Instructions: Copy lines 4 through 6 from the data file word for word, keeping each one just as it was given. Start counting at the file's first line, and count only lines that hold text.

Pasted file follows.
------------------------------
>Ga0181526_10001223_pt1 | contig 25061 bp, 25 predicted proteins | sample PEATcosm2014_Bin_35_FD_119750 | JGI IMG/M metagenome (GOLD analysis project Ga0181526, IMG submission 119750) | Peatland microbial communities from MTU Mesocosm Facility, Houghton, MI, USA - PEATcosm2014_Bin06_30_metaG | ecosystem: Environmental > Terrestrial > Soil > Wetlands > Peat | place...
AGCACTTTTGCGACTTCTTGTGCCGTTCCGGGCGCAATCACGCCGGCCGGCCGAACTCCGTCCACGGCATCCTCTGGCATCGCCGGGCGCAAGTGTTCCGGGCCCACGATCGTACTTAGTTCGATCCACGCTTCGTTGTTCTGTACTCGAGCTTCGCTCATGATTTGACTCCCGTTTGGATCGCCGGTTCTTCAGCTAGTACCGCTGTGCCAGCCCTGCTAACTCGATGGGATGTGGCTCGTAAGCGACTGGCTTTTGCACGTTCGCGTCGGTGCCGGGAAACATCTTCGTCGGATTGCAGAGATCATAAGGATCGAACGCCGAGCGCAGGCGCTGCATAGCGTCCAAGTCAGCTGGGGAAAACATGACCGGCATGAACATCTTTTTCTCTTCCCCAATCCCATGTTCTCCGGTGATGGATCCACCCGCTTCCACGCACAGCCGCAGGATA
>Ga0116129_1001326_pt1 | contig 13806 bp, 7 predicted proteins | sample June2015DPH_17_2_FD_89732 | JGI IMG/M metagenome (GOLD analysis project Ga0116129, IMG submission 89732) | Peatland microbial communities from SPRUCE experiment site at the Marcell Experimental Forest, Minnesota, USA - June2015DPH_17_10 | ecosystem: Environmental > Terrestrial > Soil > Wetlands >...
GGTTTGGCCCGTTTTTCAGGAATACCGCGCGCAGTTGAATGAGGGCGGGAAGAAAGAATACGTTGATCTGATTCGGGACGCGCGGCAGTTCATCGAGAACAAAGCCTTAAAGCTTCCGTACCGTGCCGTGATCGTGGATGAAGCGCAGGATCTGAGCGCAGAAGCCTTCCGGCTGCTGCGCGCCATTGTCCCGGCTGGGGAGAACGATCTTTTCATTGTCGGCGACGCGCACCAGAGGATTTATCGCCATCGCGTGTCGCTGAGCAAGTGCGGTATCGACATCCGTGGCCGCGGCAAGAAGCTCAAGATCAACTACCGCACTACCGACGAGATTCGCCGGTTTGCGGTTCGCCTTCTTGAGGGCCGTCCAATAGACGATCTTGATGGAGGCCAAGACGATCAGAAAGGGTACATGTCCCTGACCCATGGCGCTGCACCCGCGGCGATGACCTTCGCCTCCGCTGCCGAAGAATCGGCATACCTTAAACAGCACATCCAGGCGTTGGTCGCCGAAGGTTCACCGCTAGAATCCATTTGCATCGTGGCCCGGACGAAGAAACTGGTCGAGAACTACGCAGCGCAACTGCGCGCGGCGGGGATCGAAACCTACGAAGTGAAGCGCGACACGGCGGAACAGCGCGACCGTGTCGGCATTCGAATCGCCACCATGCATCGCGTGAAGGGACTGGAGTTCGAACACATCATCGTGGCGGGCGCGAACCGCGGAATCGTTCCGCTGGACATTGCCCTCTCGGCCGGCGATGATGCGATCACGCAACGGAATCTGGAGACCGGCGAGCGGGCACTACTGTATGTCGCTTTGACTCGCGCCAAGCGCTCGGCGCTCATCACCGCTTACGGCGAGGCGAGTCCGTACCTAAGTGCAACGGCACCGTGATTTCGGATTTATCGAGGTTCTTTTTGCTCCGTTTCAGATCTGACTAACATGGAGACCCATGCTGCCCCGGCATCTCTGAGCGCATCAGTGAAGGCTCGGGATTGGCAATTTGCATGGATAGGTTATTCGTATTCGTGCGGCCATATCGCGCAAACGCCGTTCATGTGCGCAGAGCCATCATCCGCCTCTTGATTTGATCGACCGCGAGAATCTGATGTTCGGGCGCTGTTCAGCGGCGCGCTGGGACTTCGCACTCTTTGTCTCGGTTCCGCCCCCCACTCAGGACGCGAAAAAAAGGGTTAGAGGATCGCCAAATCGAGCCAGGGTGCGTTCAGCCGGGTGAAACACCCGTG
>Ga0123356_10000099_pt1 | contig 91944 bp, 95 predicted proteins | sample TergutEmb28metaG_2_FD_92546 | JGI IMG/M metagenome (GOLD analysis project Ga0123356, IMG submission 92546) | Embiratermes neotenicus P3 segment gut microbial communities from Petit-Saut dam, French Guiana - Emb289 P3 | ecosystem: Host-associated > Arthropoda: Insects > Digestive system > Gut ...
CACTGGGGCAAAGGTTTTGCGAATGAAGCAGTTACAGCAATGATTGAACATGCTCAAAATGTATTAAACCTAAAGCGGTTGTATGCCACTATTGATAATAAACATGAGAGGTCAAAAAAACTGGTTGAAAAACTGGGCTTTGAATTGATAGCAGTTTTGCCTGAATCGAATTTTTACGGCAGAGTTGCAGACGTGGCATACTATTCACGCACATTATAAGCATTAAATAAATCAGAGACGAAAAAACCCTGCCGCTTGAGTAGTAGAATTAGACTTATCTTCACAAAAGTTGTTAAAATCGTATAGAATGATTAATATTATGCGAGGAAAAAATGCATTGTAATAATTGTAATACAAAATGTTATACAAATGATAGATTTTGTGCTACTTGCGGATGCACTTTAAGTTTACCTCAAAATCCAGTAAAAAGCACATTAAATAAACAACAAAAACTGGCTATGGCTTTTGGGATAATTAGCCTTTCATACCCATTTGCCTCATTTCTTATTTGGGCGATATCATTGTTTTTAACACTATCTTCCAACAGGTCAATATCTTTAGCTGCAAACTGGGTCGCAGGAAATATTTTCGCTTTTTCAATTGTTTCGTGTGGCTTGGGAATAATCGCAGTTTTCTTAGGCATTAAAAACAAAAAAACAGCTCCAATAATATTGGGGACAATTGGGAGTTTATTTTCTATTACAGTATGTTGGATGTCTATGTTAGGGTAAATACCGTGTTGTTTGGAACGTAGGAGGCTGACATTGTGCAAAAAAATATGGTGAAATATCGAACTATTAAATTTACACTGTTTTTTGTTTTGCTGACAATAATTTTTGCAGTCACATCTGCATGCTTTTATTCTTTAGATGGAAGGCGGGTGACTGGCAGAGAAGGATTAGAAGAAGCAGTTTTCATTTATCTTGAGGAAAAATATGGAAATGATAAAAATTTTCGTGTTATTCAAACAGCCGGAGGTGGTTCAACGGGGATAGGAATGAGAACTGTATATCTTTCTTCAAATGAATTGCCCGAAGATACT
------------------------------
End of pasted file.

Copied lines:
GGTTTGGCCCGTTTTTCAGGAATACCGCGCGCAGTTGAATGAGGGCGGGAAGAAAGAATACGTTGATCTGATTCGGGACGCGCGGCAGTTCATCGAGAACAAAGCCTTAAAGCTTCCGTACCGTGCCGTGATCGTGGATGAAGCGCAGGATCTGAGCGCAGAAGCCTTCCGGCTGCTGCGCGCCATTGTCCCGGCTGGGGAGAACGATCTTTTCATTGTCGGCGACGCGCACCAGAGGATTTATCGCCATCGCGTGTCGCTGAGCAAGTGCGGTATCGACATCCGTGGCCGCGGCAAGAAGCTCAAGATCAACTACCGCACTACCGACGAGATTCGCCGGTTTGCGGTTCGCCTTCTTGAGGGCCGTCCAATAGACGATCTTGATGGAGGCCAAGACGATCAGAAAGGGTACATGTCCCTGACCCATGGCGCTGCACCCGCGGCGATGACCTTCGCCTCCGCTGCCGAAGAATCGGCATACCTTAAACAGCACATCCAGGCGTTGGTCGCCGAAGGTTCACCGCTAGAATCCATTTGCATCGTGGCCCGGACGAAGAAACTGGTCGAGAACTACGCAGCGCAACTGCGCGCGGCGGGGATCGAAACCTACGAAGTGAAGCGCGACACGGCGGAACAGCGCGACCGTGTCGGCATTCGAATCGCCACCATGCATCGCGTGAAGGGACTGGAGTTCGAACACATCATCGTGGCGGGCGCGAACCGCGGAATCGTTCCGCTGGACATTGCCCTCTCGGCCGGCGATGATGCGATCACGCAACGGAATCTGGAGACCGGCGAGCGGGCACTACTGTATGTCGCTTTGACTCGCGCCAAGCGCTCGGCGCTCATCACCGCTTACGGCGAGGCGAGTCCGTACCTAAGTGCAACGGCACCGTGATTTCGGATTTATCGAGGTTCTTTTTGCTCCGTTTCAGATCTGACTAACATGGAGACCCATGCTGCCCCGGCATCTCTGAGCGCATCAGTGAAGGCTCGGGATTGGCAATTTGCATGGATAGGTTATTCGTATTCGTGCGGCCATATCGCGCAAACGCCGTTCATGTGCGCAGAGCCATCATCCGCCTCTTGATTTGATCGACCGCGAGAATCTGATGTTCGGGCGCTGTTCAGCGGCGCGCTGGGACTTCGCACTCTTTGTCTCGGTTCCGCCCCCCACTCAGGACGCGAAAAAAAGGGTTAGAGGATCGCCAAATCGAGCCAGGGTGCGTTCAGCCGGGTGAAACACCCGTG
>Ga0123356_10000099_pt1 | contig 91944 bp, 95 predicted proteins | sample TergutEmb28metaG_2_FD_92546 | JGI IMG/M metagenome (GOLD analysis project Ga0123356, IMG submission 92546) | Embiratermes neotenicus P3 segment gut microbial communities from Petit-Saut dam, French Guiana - Emb289 P3 | ecosystem: Host-associated > Arthropoda: Insects > Digestive system > Gut ...
CACTGGGGCAAAGGTTTTGCGAATGAAGCAGTTACAGCAATGATTGAACATGCTCAAAATGTATTAAACCTAAAGCGGTTGTATGCCACTATTGATAATAAACATGAGAGGTCAAAAAAACTGGTTGAAAAACTGGGCTTTGAATTGATAGCAGTTTTGCCTGAATCGAATTTTTACGGCAGAGTTGCAGACGTGGCATACTATTCACGCACATTATAAGCATTAAATAAATCAGAGACGAAAAAACCCTGCCGCTTGAGTAGTAGAATTAGACTTATCTTCACAAAAGTTGTTAAAATCGTATAGAATGATTAATATTATGCGAGGAAAAAATGCATTGTAATAATTGTAATACAAAATGTTATACAAATGATAGATTTTGTGCTACTTGCGGATGCACTTTAAGTTTACCTCAAAATCCAGTAAAAAGCACATTAAATAAACAACAAAAACTGGCTATGGCTTTTGGGATAATTAGCCTTTCATACCCATTTGCCTCATTTCTTATTTGGGCGATATCATTGTTTTTAACACTATCTTCCAACAGGTCAATATCTTTAGCTGCAAACTGGGTCGCAGGAAATATTTTCGCTTTTTCAATTGTTTCGTGTGGCTTGGGAATAATCGCAGTTTTCTTAGGCATTAAAAACAAAAAAACAGCTCCAATAATATTGGGGACAATTGGGAGTTTATTTTCTATTACAGTATGTTGGATGTCTATGTTAGGGTAAATACCGTGTTGTTTGGAACGTAGGAGGCTGACATTGTGCAAAAAAATATGGTGAAATATCGAACTATTAAATTTACACTGTTTTTTGTTTTGCTGACAATAATTTTTGCAGTCACATCTGCATGCTTTTATTCTTTAGATGGAAGGCGGGTGACTGGCAGAGAAGGATTAGAAGAAGCAGTTTTCATTTATCTTGAGGAAAAATATGGAAATGATAAAAATTTTCGTGTTATTCAAACAGCCGGAGGTGGTTCAACGGGGATAGGAATGAGAACTGTATATCTTTCTTCAAATGAATTGCCCGAAGATACT